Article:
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The University of Southampton
Mathematical Sciences

Improving population censuses around the world

The University of Southampton has a long history of working with census agencies, particularly in the UK, to develop best practice in conducting censuses and to design coverage surveys and estimation procedures that improve the quality of the census outputs. The direct and indirect benefits of a high quality national census are substantial and wide-ranging.

Context

Census research

The periodic population census is a crucial component of a nation’s statistical system, providing an opportunity to produce detailed statistical estimates nationally and locally.

These statistics have many uses, including for local planning and monitoring, and for formation and evaluation of government policy.

Research challenge

Traditional census data collection suffers from selective non-response by participants, and it is often groups of policy interest that are underrepresented. Appropriate designs to collect relevant data are therefore needed to generate high quality estimates.

Professor Paul Smith worked on the UK census and a framework based on capture-recapture methods, with robust ratio estimation to extrapolate from sample areas to the population.

Professor Peter van der Heijden explored the robustness of a population census based on administrative data sources – a so-called “virtual census” – as used in the Netherlands and elsewhere to estimate population totals. He explored alternative approaches to estimating the population size in an administrative census, focusing particularly on the imputation of missing usual residence information.

Professor Li-Chun Zhang’s focus has been on the over-coverage of administrative data sources, often caused by the lack of requirement for someone to deregister when they move away. He proposed an innovative method using dual system estimation, in this context through progressive trimming of the datasets, leading to the “trimmed dual system estimator”.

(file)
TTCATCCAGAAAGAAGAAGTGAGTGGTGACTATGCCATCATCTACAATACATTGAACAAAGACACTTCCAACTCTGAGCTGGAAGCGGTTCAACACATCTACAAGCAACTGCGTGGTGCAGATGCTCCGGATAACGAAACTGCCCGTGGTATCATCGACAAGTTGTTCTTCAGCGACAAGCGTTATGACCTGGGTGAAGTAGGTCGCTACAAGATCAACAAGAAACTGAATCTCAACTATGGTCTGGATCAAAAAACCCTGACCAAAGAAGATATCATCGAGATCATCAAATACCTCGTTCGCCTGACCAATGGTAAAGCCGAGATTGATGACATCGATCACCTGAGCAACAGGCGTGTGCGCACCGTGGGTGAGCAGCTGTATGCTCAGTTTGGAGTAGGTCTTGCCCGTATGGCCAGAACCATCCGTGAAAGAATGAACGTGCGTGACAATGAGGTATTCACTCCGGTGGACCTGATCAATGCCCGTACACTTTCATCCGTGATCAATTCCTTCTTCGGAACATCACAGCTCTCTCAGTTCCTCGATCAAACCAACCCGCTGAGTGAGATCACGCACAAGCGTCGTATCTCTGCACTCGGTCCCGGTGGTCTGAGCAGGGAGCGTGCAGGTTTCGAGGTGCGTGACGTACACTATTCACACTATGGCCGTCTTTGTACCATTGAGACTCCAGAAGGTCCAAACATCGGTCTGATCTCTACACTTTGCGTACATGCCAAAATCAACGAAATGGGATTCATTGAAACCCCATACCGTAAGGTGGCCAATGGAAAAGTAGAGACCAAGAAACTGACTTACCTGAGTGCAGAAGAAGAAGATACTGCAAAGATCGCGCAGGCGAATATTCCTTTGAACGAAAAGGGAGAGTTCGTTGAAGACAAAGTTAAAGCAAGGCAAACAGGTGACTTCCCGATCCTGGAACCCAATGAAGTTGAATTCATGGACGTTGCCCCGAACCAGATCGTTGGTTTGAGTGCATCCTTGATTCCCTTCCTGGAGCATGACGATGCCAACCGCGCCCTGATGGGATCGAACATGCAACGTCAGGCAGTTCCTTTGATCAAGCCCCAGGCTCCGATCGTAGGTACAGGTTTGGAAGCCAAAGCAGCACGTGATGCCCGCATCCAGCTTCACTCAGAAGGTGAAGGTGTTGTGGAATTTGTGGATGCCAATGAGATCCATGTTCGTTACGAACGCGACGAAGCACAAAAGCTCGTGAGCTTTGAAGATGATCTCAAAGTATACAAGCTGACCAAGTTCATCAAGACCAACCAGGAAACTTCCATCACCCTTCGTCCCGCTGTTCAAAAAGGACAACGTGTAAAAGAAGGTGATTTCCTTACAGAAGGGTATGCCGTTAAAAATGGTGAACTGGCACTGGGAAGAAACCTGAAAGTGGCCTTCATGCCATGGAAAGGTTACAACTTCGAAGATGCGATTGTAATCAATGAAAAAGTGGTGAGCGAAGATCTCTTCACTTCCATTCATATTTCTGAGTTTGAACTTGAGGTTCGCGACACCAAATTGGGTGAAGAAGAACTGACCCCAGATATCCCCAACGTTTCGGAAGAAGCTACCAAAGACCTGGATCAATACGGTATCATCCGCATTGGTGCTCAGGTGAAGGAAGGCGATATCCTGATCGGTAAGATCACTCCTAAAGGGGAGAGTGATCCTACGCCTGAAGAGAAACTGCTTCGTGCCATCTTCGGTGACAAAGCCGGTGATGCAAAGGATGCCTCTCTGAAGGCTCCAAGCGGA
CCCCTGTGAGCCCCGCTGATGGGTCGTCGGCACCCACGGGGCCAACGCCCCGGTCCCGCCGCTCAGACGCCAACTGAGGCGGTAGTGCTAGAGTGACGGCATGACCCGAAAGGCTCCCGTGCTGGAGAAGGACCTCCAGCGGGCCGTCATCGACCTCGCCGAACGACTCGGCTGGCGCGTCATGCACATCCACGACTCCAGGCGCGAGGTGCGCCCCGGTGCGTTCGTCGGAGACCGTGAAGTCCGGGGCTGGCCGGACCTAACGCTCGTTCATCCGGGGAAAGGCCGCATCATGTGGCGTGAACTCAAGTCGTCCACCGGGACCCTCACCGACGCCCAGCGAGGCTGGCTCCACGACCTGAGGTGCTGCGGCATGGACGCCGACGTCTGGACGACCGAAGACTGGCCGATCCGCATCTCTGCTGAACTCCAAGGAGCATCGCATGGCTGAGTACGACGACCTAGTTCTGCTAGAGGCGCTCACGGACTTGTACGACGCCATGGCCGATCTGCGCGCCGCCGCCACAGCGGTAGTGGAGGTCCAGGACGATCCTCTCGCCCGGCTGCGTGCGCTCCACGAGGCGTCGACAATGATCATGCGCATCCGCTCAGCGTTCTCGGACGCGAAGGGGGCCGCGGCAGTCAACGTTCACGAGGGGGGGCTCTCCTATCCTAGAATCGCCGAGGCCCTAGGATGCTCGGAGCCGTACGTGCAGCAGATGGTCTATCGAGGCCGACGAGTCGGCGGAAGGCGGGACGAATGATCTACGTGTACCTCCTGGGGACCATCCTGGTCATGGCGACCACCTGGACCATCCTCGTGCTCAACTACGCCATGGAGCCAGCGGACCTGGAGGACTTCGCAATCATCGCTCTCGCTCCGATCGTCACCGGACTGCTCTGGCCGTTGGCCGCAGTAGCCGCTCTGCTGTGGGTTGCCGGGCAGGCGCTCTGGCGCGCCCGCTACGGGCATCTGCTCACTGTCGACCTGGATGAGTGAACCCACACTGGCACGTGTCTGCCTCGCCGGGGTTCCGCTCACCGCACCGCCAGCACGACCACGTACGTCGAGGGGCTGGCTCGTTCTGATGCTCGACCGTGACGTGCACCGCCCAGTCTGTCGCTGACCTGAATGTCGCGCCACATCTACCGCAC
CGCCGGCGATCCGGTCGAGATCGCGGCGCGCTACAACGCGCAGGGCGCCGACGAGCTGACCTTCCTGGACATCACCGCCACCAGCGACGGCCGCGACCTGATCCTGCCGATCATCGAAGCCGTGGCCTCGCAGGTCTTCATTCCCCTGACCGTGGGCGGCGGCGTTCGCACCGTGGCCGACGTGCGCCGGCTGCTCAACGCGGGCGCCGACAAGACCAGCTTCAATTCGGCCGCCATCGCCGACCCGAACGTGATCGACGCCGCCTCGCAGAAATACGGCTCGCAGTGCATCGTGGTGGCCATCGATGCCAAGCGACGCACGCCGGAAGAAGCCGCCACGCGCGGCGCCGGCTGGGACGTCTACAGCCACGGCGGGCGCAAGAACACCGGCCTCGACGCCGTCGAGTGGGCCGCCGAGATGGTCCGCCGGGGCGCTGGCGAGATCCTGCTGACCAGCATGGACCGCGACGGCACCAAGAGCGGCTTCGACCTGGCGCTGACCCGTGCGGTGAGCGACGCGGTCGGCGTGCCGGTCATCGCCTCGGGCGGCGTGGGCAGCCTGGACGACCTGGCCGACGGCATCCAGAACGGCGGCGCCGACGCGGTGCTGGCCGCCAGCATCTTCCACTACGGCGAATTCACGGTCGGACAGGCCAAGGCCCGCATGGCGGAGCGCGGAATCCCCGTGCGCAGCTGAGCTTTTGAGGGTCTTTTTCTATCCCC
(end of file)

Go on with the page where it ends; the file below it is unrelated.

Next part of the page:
Improving the UK Censuses, with multiple beneficiaries

The Southampton team worked with the Office for National Statistics (ONS) to design the coverage survey and the methods for estimating the population size in the UK’s censuses in 2011 and 2021.

The outputs of the 2011 census were published over 2012-2013. The ONS identified £500m of benefit from these outputs, including for the following:

  • Government, for the calculation of local government funding and planning of vital services.
  • The public sector, whose uses include diversity monitoring, and data for The National Archives.
  • Businesses, whose uses include market research and decisions on location and size of local branches.
  • Third sector and community groups, whose uses include allocation of funding for parishes and faith-based services.

Improving the Netherlands virtual census, leading to more Dutch seats in the European Parliament

Statistics Netherlands undertakes a “virtual census” using administrative data. In 2016, Statistics Netherlands implemented the methods developed by van der Heijden to estimate the unregistered usually-resident population.

As well as increasing confidence among direct users of the census outputs, the census results are submitted to the European Union (EU) and affect representation in the EU’s institutions.

As the number of usual residents is typically underestimated when using only the population register, the methodology has led to more seats in the European Parliament and therefore political influence in Europe for the Netherlands.

Assisting other countries’ transition to a virtual census

A range of countries including the UK, Ireland and New Zealand are seeking to move from periodic large-scale censuses to a virtual census similar to the Netherlands model, based on administrative datasets.

Southampton’s trimmed dual system estimator (TDSE) has been used in the statistics offices of all three of these countries to evaluate administrative sources for use in a virtual census. 

New Zealand ethnic population estimates

Operational deficiencies in New Zealand’s 2018 census meant that it did not provide robust estimates of the Māori population. These are critical to meet crown obligations under the Treaty of Waitangi, and because the Māori are a disadvantaged group and therefore of key policy interest, for example in health outcomes.

Van der Heijden and Smith worked with Statistics New Zealand to explore the use of linked census and administrative data to estimate the size of the Māori population. The method makes the census robust against coverage challenges, and provide useful insights into the misclassification errors of the contributing sources.

Key Publications

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